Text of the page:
A treaty is an expression of agreement between international actors -- nation states and international organisations -- under international law. Treaties can also be referred to as protocols, covenants, conventions, or an exchange of letters. They function under a similar principle as contracts, wherein willing parties assume obligations among themselves and make themselves liable for failing to live up to their obligations.
Advantage: Puts Goals Into Writing
International treaties put sought-after goals or obligations into a mutually agreed-upon written document. Whereas spoken messages of intent or promises can be broken with limited backlash, violation of treaties is frowned upon in the international community and can carry significant consequences.
Advantage: Binding Under International Law
Once a treaty comes into effect, it's considered a binding agreement under international law. For this reason, failure to meet the obligations specified within the treaty can be resolved through international legal tribunals and international arbitration -- either by an international organisation such as the International Court of Justice or third-party nation states. This allows disinterested third parties to aid in the mediation process, which can be easily bogged down by national self-interest.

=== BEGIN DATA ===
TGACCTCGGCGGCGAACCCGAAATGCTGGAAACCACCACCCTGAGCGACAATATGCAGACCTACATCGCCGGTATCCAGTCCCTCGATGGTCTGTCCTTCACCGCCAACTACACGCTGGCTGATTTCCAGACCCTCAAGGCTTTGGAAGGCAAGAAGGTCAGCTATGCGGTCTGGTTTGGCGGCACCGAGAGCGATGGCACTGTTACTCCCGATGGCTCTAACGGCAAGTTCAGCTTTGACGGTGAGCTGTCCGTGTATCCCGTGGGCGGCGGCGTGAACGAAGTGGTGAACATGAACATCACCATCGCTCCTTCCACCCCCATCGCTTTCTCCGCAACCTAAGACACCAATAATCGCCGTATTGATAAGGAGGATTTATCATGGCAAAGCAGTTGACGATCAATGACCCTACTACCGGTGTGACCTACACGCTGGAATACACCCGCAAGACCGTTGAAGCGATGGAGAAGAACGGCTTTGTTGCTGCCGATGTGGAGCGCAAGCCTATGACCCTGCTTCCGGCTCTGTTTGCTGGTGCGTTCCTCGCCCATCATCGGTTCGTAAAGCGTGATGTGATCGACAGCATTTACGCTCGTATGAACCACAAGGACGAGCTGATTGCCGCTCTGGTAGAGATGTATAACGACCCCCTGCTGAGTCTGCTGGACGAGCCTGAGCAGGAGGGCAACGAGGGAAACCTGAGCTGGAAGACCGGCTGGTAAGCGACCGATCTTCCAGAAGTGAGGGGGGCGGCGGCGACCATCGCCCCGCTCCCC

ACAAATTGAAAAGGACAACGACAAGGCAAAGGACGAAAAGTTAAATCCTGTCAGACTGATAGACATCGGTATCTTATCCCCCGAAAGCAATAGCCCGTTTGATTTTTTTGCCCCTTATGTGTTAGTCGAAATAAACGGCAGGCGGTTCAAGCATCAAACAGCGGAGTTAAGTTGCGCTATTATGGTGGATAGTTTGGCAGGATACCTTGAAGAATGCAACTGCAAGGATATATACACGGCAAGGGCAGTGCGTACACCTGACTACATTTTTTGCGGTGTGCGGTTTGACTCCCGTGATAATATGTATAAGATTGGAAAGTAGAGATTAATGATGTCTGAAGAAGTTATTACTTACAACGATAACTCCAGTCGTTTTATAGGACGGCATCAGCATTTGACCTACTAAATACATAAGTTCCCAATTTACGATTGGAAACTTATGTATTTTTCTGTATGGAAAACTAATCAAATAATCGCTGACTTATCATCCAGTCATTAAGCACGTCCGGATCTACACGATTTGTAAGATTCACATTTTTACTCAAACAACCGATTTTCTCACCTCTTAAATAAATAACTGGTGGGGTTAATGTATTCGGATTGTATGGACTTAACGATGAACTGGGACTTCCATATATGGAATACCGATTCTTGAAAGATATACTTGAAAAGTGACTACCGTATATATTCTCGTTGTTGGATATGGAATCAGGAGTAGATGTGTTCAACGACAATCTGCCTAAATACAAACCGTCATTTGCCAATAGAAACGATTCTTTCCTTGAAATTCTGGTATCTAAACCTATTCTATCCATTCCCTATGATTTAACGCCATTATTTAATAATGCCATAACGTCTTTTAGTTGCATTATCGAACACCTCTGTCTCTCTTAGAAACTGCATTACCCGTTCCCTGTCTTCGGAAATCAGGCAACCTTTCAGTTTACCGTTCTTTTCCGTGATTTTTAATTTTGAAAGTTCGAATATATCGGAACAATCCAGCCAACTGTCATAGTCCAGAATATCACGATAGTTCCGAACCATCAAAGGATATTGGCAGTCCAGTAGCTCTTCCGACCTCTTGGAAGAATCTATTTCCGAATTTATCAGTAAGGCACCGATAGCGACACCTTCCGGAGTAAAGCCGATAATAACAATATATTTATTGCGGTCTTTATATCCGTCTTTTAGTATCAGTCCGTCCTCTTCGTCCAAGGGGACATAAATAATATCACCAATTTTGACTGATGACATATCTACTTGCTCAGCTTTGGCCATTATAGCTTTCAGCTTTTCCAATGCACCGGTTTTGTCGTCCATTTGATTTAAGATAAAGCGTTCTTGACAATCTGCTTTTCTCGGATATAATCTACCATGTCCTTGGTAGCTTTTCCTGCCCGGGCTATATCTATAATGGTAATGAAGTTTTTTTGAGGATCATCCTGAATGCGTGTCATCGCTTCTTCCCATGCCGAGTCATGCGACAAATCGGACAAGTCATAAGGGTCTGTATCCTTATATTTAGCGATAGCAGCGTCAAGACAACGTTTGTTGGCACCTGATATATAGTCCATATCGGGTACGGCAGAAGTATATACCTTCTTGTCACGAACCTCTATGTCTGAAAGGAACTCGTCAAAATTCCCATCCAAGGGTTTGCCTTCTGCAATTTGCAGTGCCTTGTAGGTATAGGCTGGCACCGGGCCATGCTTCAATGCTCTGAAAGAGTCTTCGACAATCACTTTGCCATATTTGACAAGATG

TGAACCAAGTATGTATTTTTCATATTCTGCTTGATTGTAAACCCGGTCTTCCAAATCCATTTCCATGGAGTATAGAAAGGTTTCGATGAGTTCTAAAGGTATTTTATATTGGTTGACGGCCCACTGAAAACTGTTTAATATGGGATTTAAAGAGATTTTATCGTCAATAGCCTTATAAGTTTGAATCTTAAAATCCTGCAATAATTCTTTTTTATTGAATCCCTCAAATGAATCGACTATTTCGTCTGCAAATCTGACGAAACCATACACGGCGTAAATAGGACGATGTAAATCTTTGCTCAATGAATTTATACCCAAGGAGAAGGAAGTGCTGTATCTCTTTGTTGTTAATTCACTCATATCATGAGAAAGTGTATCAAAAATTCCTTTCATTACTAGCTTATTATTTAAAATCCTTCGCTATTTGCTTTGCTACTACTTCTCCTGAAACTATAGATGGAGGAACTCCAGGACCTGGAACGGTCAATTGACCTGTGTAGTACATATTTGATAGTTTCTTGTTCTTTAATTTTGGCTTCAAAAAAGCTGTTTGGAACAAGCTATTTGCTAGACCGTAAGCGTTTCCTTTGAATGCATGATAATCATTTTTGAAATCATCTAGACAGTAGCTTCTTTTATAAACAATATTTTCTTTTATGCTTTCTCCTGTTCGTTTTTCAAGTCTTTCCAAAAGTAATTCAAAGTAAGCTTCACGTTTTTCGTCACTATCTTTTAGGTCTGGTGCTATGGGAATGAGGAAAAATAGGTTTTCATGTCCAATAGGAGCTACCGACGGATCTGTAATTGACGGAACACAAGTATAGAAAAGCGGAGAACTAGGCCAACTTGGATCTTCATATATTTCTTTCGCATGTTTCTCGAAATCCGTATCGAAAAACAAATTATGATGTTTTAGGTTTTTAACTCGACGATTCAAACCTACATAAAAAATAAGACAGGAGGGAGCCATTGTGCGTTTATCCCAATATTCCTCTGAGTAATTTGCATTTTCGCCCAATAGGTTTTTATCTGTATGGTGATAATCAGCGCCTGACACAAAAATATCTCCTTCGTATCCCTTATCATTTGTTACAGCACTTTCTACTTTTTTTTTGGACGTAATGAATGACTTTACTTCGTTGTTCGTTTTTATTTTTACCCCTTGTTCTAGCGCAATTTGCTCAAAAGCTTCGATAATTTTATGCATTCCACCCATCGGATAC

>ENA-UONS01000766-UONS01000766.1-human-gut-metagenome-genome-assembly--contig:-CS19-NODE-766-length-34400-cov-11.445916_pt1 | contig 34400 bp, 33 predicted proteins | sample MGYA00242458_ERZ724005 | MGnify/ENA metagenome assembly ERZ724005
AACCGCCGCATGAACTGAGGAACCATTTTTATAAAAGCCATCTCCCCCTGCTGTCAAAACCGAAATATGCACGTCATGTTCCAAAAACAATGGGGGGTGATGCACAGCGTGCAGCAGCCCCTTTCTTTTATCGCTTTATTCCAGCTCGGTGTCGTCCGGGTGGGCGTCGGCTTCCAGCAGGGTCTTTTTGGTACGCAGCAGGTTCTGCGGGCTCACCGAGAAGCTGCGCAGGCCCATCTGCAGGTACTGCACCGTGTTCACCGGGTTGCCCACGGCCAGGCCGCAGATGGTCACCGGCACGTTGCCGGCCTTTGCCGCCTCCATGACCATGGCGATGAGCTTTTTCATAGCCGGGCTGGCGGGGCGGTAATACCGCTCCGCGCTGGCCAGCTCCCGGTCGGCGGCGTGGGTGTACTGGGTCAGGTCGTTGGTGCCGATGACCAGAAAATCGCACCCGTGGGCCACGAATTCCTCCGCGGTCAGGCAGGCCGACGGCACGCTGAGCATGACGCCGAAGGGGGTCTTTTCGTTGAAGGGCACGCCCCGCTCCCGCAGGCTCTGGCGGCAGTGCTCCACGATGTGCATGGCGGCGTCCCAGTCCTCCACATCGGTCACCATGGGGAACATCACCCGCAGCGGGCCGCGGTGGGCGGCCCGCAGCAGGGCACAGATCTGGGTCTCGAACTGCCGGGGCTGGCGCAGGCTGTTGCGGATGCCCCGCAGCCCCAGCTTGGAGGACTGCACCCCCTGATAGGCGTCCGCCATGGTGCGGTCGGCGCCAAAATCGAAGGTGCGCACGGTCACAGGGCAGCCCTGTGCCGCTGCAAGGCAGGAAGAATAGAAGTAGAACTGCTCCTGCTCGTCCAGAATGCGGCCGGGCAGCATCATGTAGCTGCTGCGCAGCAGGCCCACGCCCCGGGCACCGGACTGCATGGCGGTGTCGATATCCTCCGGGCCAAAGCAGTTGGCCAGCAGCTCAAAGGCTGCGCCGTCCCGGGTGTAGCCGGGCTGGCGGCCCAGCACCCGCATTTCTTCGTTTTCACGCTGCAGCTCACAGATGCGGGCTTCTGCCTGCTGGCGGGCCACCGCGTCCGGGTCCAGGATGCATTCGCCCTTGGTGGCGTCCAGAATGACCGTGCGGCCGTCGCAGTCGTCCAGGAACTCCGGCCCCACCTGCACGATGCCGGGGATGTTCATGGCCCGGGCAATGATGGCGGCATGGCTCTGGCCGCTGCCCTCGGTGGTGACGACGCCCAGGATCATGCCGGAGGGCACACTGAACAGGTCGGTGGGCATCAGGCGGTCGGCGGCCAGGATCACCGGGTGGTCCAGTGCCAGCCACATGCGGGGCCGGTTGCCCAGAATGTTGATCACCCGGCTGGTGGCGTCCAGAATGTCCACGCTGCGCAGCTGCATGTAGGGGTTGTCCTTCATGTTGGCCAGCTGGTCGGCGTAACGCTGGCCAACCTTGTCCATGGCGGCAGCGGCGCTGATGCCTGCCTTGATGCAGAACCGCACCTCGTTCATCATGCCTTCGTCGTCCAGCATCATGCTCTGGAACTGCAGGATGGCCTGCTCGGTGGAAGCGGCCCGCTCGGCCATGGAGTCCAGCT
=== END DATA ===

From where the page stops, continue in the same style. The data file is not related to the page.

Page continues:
Disadvantage: Requires Ratification
Treaties are only considered binding if they're ratified by the constituent parties. For instance, following World War I, the United States under President Woodrow Wilson proposed the creation of the League of Nations as an amendment to the Treaty of Versailles. Though this was agreed upon by all parties present at the Paris Peace Conference, the treaty was not ratified by the United States Congress and, therefore, all American obligations to the treaty were nullified.
Disadvantage: Enforcing International Law
The main difference between contracts and treaties is that contracts are enforceable by an overriding legal body. Although there is a body of international law and a series of supranational institutions designed to enforce it, it's ultimately up to the nations involved to enforce it. There is no supranational institution capable of effectively policing international law, so if other nations aren't willing to engage in conflict or jeopardise their relationship with the affected parties they often don't intervene.